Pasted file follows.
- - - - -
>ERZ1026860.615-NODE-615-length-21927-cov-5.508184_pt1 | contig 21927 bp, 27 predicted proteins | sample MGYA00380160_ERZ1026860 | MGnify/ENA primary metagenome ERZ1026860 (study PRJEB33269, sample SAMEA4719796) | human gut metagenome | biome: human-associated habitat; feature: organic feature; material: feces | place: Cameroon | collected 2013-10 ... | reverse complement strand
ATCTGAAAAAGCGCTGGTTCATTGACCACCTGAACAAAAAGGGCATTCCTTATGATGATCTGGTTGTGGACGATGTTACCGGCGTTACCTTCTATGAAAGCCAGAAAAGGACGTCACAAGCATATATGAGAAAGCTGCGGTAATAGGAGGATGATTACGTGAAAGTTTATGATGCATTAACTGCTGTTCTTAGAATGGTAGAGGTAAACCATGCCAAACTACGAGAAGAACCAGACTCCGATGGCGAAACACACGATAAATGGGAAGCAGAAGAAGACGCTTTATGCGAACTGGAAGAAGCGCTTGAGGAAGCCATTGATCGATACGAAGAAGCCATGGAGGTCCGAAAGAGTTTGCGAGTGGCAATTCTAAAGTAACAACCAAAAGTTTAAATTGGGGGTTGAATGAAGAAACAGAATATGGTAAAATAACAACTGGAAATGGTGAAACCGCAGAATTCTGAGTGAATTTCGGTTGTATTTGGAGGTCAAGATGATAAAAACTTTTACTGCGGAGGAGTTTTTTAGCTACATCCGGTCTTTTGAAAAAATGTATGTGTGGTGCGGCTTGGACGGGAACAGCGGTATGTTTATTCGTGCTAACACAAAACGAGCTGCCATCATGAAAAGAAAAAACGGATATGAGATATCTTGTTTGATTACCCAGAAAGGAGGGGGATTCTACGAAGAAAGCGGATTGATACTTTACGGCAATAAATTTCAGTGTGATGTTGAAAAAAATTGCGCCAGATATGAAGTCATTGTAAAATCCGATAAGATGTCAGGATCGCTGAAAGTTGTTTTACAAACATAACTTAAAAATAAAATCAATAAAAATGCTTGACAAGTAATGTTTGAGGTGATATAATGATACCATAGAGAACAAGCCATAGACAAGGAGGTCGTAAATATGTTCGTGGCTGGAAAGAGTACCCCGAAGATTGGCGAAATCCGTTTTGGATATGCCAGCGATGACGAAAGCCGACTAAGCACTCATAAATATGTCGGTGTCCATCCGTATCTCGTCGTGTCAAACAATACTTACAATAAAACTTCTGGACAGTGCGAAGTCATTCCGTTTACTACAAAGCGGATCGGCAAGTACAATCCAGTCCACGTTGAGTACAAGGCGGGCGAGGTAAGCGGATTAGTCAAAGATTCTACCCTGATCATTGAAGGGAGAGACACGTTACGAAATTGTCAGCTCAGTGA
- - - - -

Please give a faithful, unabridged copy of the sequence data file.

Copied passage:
>ERZ1026860.615-NODE-615-length-21927-cov-5.508184_pt1 | contig 21927 bp, 27 predicted proteins | sample MGYA00380160_ERZ1026860 | MGnify/ENA primary metagenome ERZ1026860 (study PRJEB33269, sample SAMEA4719796) | human gut metagenome | biome: human-associated habitat; feature: organic feature; material: feces | place: Cameroon | collected 2013-10 ... | reverse complement strand
ATCTGAAAAAGCGCTGGTTCATTGACCACCTGAACAAAAAGGGCATTCCTTATGATGATCTGGTTGTGGACGATGTTACCGGCGTTACCTTCTATGAAAGCCAGAAAAGGACGTCACAAGCATATATGAGAAAGCTGCGGTAATAGGAGGATGATTACGTGAAAGTTTATGATGCATTAACTGCTGTTCTTAGAATGGTAGAGGTAAACCATGCCAAACTACGAGAAGAACCAGACTCCGATGGCGAAACACACGATAAATGGGAAGCAGAAGAAGACGCTTTATGCGAACTGGAAGAAGCGCTTGAGGAAGCCATTGATCGATACGAAGAAGCCATGGAGGTCCGAAAGAGTTTGCGAGTGGCAATTCTAAAGTAACAACCAAAAGTTTAAATTGGGGGTTGAATGAAGAAACAGAATATGGTAAAATAACAACTGGAAATGGTGAAACCGCAGAATTCTGAGTGAATTTCGGTTGTATTTGGAGGTCAAGATGATAAAAACTTTTACTGCGGAGGAGTTTTTTAGCTACATCCGGTCTTTTGAAAAAATGTATGTGTGGTGCGGCTTGGACGGGAACAGCGGTATGTTTATTCGTGCTAACACAAAACGAGCTGCCATCATGAAAAGAAAAAACGGATATGAGATATCTTGTTTGATTACCCAGAAAGGAGGGGGATTCTACGAAGAAAGCGGATTGATACTTTACGGCAATAAATTTCAGTGTGATGTTGAAAAAAATTGCGCCAGATATGAAGTCATTGTAAAATCCGATAAGATGTCAGGATCGCTGAAAGTTGTTTTACAAACATAACTTAAAAATAAAATCAATAAAAATGCTTGACAAGTAATGTTTGAGGTGATATAATGATACCATAGAGAACAAGCCATAGACAAGGAGGTCGTAAATATGTTCGTGGCTGGAAAGAGTACCCCGAAGATTGGCGAAATCCGTTTTGGATATGCCAGCGATGACGAAAGCCGACTAAGCACTCATAAATATGTCGGTGTCCATCCGTATCTCGTCGTGTCAAACAATACTTACAATAAAACTTCTGGACAGTGCGAAGTCATTCCGTTTACTACAAAGCGGATCGGCAAGTACAATCCAGTCCACGTTGAGTACAAGGCGGGCGAGGTAAGCGGATTAGTCAAAGATTCTACCCTGATCATTGAAGGGAGAGACACGTTACGAAATTGTCAGCTCAGTGA